Technology has been a lagging industry since late last year, but it is reappearing as a place of potential growth. The technology has seen significant outperformance in the year COVID or 2020, but has had weaker performance since then.

As several tech companies have recently posted strong earnings, overweighting your allocation to the sector may be appropriate.

Technology is one of those areas that has the potential to profit during inflationary environments. Tech companies may find it easier to pass price increases on to consumers, and their business models may be less sensitive to price and supply chain disruptions.

With the Delta COVID variant skyrocketing in many parts of the country, the lower risk of business disruption could be attractive to tech companies as well.

One of the biggest concerns about inflationary pressures is the reaction of the Federal Reserve. Steps the Fed could take include slowing its recent bond purchases or raising interest rates. While members of the Fed have signaled little near-term policy change, continued strong inflationary pressures may cause them to change their minds. And that could endanger the market at large. The Fed’s move to suppress inflation could lead to a pullback, forcing investors to take additional risk management measures.

Many investors view performance on an absolute return basis, but it’s important to think about the impact of inflation on all of your financial plans. In the short term, does your income have to increase to meet the rising costs of goods and services? Does your plan take inflation into account and will your portfolio be able to keep up with the rising costs? Now is a good time to hire a financial advisor again and ask if your plan is aligned with higher inflation expectations. With annual inflation of 3%, as we saw last year, your portfolio needs to do more to keep pace.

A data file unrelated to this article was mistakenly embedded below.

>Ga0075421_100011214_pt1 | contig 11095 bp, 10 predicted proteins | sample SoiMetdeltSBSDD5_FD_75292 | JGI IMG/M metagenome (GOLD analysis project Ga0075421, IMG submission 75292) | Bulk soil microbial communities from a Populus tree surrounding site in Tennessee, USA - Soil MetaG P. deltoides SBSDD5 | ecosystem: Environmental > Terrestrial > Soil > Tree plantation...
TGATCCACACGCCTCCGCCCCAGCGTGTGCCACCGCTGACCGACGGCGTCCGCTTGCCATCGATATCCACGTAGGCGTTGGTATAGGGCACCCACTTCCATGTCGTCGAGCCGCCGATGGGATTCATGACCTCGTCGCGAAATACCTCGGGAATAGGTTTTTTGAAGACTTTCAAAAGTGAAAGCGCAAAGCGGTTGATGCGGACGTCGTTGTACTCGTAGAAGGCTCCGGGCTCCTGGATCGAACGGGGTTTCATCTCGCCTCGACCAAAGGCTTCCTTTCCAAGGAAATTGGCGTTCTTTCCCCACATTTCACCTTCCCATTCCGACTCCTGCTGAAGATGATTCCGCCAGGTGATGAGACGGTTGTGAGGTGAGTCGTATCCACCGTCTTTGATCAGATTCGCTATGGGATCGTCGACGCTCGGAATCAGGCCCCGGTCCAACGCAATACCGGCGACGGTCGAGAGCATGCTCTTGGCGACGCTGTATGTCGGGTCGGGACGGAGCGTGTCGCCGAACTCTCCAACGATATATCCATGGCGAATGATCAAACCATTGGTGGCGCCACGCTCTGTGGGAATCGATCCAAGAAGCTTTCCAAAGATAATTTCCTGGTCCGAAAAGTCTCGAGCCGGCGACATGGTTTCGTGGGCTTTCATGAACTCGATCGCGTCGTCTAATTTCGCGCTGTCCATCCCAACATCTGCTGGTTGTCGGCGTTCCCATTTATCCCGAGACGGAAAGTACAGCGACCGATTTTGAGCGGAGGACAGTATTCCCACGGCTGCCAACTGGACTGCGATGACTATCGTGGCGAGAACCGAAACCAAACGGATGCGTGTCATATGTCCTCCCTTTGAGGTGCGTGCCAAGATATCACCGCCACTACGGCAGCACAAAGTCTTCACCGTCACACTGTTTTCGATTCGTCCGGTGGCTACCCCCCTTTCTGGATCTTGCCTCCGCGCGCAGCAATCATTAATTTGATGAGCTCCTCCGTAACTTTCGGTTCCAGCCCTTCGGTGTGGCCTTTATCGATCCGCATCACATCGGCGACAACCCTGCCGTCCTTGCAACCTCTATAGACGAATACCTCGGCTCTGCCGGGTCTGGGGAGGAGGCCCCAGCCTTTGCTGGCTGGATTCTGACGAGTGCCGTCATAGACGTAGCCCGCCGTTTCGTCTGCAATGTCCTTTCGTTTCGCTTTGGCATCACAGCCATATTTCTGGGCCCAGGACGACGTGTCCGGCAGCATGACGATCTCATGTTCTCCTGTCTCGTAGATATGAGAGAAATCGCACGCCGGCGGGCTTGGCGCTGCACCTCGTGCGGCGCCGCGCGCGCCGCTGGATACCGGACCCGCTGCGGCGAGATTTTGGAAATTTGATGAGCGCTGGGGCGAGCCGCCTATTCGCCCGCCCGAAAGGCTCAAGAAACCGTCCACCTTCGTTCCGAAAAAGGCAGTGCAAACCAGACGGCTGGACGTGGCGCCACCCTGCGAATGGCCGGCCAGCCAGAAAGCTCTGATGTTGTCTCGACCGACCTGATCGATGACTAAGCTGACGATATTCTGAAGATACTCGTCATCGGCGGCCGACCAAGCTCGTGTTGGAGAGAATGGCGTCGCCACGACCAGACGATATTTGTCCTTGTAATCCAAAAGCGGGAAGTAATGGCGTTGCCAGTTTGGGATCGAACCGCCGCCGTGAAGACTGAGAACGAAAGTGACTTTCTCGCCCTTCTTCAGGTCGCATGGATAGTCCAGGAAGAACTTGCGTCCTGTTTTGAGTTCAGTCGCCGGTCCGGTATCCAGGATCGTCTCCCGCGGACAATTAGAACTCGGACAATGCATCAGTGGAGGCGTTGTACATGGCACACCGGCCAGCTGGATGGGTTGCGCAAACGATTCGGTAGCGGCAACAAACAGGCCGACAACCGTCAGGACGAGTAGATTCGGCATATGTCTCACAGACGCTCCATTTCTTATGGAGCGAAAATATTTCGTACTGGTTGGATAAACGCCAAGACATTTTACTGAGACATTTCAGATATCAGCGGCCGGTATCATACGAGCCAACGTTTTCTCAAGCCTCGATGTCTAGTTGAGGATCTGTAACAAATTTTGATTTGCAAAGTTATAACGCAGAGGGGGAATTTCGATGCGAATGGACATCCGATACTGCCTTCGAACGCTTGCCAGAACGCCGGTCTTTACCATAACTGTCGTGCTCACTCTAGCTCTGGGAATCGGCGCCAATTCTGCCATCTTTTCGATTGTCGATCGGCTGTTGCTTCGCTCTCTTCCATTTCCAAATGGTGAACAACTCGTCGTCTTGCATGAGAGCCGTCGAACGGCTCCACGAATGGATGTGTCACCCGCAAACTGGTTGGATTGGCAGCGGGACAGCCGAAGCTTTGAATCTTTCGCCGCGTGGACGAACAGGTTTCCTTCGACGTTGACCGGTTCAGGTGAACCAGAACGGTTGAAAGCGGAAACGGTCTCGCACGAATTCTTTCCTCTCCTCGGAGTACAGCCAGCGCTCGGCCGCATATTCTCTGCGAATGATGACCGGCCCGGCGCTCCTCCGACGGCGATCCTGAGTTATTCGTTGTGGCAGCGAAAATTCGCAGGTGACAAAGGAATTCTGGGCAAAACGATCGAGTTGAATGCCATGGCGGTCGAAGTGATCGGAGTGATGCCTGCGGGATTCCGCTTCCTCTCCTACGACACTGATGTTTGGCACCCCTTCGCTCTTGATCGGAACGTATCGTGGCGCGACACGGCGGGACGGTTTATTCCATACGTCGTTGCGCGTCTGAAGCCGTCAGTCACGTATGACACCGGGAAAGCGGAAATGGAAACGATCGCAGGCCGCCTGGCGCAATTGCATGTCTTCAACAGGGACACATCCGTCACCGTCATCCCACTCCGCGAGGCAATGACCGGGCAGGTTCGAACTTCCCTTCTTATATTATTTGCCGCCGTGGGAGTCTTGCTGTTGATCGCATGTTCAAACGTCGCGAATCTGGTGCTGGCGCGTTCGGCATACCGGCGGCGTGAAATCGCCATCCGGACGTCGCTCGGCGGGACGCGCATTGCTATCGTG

House prices rose 24.8% year-on-year in June, according to Redfin. If you were considering relocating and downsizing, now is the time? The home or smaller community you’ve been considering moving to has likely seen its prices go up as well, so beware of the potential shock of stickers.

Inflation can have a positive impact on your current net worth as most asset prices have gone up. This can give you more flexibility in your repositioning or relocation plan. Just keep in mind that if inflation continues to be an issue, downsizing your real estate might make it more difficult to track inflation because your smaller home may not see an increase in size. equity as important as a larger house.

Inflation in some sectors of the economy is likely to be temporary, but for others it may be more lasting. You may consider delaying purchases of temporarily higher priced goods or services due to a supply disruption. For example, you might want to delay adding a house due to higher lumber costs, or delay buying a used car because these areas of the market have experienced issues. supply chain. Likewise, trips in some regions are currently more in demand, which can lead to price increases. Delay can work as a tactic if you think the price increases in this area are temporary.

In summary, inflation is the most important story of the second half of the year. Investors should be aware of the opportunities and risks of navigating an inflationary environment.